Non urgent treatment in hospitals Nov 2020

Hospitals in Greater Manchester have been working incredibly hard to manage the increased number of patients with COVID-19 alongside providing routine care. While staff are continuing to do this as far as possible, there has been a decision to postpone planned, non-urgent operations and treatments.  Urgent treatments and cancer operations will continue as normal.


Patients affected by the decision will be contacted and supported at this difficult time. This will be reviewed on a regular basis and procedures will resume as soon as possible.  


It is more important than ever that everyone follows guidance to minimise the spread of the virus – wear a face covering in enclosed spaces, wash your hands more frequently and minimise your contact with people outside your immediate household.


Unless you are contacted, you should continue to attend your appointment as planned. All primary care services (GP practices, dental practices, pharmacies and optometry providers) will remain open during lockdown to treat patients, offering care which is safe, necessary and prioritised on the basis of clinical need.


If you are pregnant, it is crucial that you still attend your antenatal appointments and continue to seek advice from your midwife or maternity team to ensure you have a safe and healthy pregnancy.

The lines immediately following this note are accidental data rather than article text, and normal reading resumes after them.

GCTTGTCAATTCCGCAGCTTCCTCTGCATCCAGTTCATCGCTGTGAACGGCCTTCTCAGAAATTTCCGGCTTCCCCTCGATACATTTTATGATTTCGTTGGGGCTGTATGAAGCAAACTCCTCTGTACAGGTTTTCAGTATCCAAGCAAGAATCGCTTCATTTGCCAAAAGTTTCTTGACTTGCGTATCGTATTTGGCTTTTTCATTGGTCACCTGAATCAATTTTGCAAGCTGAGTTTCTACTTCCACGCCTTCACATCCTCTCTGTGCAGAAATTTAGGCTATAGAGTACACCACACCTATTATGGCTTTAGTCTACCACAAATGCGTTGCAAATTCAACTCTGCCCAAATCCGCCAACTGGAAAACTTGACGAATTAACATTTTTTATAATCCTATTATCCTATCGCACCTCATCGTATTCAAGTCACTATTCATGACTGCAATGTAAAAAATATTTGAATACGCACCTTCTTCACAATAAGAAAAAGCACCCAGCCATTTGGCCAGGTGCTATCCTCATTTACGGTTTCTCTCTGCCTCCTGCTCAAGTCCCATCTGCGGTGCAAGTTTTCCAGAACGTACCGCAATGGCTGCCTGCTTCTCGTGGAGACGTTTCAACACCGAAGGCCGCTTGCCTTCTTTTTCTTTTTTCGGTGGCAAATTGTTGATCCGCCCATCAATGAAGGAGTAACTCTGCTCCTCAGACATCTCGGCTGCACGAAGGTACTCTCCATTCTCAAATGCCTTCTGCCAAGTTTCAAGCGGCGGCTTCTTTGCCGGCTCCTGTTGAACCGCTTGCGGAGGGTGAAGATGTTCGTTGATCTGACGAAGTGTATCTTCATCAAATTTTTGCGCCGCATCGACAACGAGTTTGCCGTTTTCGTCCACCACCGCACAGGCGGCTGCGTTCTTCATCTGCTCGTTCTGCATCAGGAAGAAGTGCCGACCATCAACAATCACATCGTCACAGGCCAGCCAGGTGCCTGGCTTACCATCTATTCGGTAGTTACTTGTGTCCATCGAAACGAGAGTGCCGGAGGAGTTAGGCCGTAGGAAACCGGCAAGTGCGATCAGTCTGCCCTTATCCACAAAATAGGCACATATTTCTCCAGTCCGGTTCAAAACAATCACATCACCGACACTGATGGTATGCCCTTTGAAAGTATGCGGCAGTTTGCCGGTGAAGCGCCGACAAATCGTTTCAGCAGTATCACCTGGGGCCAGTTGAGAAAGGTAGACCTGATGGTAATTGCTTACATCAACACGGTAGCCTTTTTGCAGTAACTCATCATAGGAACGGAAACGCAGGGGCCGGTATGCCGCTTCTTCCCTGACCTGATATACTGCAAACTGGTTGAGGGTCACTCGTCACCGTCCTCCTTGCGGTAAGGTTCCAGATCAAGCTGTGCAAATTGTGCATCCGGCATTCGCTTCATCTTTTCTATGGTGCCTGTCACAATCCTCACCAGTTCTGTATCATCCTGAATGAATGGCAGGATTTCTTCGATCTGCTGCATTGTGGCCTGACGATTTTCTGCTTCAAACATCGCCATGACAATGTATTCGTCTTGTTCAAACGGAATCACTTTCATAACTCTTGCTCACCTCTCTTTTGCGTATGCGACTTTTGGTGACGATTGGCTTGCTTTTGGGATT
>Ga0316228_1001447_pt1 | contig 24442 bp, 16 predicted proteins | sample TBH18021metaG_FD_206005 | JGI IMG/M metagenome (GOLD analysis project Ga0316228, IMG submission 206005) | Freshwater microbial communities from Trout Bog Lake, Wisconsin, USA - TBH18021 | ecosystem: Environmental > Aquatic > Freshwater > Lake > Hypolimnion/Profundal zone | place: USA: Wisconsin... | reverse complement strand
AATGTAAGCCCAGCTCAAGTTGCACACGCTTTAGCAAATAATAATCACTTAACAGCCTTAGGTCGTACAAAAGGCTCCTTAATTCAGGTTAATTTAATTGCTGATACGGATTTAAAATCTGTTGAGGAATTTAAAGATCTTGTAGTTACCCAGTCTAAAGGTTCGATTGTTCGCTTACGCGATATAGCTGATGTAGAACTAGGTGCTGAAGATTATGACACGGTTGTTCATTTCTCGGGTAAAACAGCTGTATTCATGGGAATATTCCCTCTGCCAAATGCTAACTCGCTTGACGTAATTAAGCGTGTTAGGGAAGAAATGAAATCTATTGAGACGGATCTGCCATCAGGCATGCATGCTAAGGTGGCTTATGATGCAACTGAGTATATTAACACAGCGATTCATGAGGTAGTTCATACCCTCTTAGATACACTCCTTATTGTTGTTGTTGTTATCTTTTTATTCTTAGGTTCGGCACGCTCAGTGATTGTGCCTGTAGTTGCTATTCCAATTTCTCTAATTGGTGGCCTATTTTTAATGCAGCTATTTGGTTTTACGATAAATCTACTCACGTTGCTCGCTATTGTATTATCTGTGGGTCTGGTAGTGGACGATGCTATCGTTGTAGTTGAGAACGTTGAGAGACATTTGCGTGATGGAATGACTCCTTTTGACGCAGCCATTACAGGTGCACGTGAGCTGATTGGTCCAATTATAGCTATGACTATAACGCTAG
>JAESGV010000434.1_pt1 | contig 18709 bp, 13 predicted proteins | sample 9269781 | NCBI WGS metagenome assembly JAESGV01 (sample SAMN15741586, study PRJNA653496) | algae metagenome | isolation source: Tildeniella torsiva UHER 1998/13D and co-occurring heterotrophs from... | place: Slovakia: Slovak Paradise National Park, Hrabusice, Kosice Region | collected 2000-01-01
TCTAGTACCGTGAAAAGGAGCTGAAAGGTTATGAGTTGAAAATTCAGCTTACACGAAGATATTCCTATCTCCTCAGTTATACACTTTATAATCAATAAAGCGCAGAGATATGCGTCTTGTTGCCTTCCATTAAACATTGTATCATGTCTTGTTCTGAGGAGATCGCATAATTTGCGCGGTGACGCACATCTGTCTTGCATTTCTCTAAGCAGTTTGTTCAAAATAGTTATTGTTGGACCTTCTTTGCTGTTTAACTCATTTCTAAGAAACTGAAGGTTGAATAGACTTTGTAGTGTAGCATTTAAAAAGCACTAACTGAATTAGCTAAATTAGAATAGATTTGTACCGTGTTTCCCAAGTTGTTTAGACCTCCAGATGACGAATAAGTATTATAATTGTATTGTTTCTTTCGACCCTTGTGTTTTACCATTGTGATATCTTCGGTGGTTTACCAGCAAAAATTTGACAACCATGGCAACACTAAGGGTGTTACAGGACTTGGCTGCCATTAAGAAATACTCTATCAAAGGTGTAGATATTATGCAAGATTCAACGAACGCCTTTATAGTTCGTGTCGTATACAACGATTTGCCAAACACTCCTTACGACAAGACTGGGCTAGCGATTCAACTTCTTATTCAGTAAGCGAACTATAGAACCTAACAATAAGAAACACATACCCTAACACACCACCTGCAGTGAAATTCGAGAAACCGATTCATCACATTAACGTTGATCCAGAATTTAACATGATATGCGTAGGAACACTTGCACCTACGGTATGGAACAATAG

If you’ve had unexplained blood that doesn’t come from an obvious injury (such as blood in your poo or pee), an unexplained lump, weight loss which feels significant to you or an unexplained pain that lasts three weeks or more, it could be a sign of cancer. It’s probably nothing serious, but finding cancer early makes it more treatable, so just speak to your GP. If you’ve been referred for an urgent endoscopy by your doctor, it’s really important you attend. If it is cancer, the earlier it is diagnosed the easier it is to treat. Your NHS is here to see you, safely.


Thank you for your continued support, patience and understanding at what continues to be a very difficult time for everyone.



Call 111 when you need medical help fast but it’s not a 999 emergencyNHS ChoicesThis site is brought to you by My Surgery Website